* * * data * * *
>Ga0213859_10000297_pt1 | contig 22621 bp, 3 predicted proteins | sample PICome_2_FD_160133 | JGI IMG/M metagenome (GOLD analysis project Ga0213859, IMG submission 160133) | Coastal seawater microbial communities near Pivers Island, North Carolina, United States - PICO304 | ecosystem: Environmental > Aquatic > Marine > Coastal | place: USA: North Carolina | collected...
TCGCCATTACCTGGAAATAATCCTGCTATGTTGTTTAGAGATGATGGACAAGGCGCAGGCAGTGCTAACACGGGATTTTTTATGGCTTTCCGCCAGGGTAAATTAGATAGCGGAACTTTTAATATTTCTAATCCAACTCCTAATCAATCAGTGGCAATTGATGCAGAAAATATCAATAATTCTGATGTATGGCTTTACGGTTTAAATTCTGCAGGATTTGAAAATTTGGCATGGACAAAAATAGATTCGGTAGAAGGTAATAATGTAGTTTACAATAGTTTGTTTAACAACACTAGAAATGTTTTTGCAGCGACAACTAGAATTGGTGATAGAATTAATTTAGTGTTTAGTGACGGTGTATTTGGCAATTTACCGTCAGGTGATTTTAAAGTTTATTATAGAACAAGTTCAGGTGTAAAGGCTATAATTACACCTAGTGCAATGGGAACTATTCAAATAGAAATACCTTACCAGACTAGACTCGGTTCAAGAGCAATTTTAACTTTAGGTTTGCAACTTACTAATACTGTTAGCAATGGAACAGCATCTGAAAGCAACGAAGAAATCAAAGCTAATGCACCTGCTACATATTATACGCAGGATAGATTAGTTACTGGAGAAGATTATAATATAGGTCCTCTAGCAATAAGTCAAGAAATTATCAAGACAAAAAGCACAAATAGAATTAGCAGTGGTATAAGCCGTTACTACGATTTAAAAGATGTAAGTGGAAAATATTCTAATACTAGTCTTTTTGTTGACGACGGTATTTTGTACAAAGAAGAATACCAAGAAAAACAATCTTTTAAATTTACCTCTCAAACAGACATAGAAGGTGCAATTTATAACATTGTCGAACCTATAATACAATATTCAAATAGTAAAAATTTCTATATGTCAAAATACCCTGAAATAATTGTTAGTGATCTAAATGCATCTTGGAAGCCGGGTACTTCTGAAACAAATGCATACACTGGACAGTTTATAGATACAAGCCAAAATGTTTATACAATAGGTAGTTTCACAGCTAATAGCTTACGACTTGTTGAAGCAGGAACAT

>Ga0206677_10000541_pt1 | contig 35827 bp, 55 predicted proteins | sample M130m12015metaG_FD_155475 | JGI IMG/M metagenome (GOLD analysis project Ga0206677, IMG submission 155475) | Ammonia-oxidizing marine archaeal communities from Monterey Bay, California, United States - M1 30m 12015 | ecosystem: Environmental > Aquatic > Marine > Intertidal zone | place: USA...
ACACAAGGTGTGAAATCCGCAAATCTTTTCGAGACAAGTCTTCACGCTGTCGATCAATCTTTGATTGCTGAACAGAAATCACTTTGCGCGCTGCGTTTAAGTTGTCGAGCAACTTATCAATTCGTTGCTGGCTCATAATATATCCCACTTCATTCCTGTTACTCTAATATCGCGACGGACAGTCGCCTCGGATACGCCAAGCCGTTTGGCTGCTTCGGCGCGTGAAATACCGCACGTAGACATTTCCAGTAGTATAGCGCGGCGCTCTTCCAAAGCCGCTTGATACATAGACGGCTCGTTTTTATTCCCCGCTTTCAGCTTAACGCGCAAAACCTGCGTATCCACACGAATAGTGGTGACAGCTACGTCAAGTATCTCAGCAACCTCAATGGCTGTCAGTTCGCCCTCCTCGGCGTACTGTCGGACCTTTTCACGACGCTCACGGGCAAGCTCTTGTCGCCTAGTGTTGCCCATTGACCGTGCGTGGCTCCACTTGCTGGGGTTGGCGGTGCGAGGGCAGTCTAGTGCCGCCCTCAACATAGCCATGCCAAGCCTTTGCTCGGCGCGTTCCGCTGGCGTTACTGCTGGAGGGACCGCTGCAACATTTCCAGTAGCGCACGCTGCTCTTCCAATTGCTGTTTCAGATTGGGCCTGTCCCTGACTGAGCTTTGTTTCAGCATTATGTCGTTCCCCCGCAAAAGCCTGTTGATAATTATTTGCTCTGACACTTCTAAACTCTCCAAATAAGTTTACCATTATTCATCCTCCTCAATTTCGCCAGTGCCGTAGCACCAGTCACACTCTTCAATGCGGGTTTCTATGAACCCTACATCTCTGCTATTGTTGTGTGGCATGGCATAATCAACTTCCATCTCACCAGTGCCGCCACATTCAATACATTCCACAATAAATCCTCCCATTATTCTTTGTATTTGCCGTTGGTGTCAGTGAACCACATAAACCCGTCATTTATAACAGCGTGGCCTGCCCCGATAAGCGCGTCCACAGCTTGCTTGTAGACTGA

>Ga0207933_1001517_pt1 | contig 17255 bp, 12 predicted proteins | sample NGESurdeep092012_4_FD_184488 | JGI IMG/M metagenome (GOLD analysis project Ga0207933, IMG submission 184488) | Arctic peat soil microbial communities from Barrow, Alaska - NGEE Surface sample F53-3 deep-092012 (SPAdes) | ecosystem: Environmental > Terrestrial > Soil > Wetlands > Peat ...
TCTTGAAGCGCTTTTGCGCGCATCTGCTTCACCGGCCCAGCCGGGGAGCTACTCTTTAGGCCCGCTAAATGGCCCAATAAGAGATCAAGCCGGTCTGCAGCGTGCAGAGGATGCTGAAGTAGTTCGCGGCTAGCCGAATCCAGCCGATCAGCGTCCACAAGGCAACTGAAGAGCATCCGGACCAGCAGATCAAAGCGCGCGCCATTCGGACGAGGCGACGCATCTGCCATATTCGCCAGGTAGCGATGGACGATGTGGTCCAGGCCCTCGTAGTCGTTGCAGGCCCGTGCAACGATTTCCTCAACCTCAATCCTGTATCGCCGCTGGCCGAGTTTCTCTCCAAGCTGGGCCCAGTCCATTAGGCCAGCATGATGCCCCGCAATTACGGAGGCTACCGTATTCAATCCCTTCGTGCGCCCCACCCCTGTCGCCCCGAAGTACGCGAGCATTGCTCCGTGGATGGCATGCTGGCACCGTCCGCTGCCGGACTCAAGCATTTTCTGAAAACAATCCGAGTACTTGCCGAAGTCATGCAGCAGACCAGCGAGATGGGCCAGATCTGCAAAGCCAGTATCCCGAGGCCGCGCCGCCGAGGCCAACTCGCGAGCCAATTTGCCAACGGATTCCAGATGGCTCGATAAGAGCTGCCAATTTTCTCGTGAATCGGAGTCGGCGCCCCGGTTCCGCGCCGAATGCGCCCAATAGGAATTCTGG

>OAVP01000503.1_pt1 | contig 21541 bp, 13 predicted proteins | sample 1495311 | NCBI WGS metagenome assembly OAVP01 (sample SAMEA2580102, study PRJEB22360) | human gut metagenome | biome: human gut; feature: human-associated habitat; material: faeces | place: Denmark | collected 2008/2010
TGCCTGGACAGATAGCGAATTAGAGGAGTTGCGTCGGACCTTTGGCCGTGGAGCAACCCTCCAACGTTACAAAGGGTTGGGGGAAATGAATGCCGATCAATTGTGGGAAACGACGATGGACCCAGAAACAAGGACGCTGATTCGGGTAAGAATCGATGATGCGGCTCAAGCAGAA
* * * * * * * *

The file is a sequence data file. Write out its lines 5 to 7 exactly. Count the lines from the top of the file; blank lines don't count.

>Ga0207933_1001517_pt1 | contig 17255 bp, 12 predicted proteins | sample NGESurdeep092012_4_FD_184488 | JGI IMG/M metagenome (GOLD analysis project Ga0207933, IMG submission 184488) | Arctic peat soil microbial communities from Barrow, Alaska - NGEE Surface sample F53-3 deep-092012 (SPAdes) | ecosystem: Environmental > Terrestrial > Soil > Wetlands > Peat ...
TCTTGAAGCGCTTTTGCGCGCATCTGCTTCACCGGCCCAGCCGGGGAGCTACTCTTTAGGCCCGCTAAATGGCCCAATAAGAGATCAAGCCGGTCTGCAGCGTGCAGAGGATGCTGAAGTAGTTCGCGGCTAGCCGAATCCAGCCGATCAGCGTCCACAAGGCAACTGAAGAGCATCCGGACCAGCAGATCAAAGCGCGCGCCATTCGGACGAGGCGACGCATCTGCCATATTCGCCAGGTAGCGATGGACGATGTGGTCCAGGCCCTCGTAGTCGTTGCAGGCCCGTGCAACGATTTCCTCAACCTCAATCCTGTATCGCCGCTGGCCGAGTTTCTCTCCAAGCTGGGCCCAGTCCATTAGGCCAGCATGATGCCCCGCAATTACGGAGGCTACCGTATTCAATCCCTTCGTGCGCCCCACCCCTGTCGCCCCGAAGTACGCGAGCATTGCTCCGTGGATGGCATGCTGGCACCGTCCGCTGCCGGACTCAAGCATTTTCTGAAAACAATCCGAGTACTTGCCGAAGTCATGCAGCAGACCAGCGAGATGGGCCAGATCTGCAAAGCCAGTATCCCGAGGCCGCGCCGCCGAGGCCAACTCGCGAGCCAATTTGCCAACGGATTCCAGATGGCTCGATAAGAGCTGCCAATTTTCTCGTGAATCGGAGTCGGCGCCCCGGTTCCGCGCCGAATGCGCCCAATAGGAATTCTGG

>OAVP01000503.1_pt1 | contig 21541 bp, 13 predicted proteins | sample 1495311 | NCBI WGS metagenome assembly OAVP01 (sample SAMEA2580102, study PRJEB22360) | human gut metagenome | biome: human gut; feature: human-associated habitat; material: faeces | place: Denmark | collected 2008/2010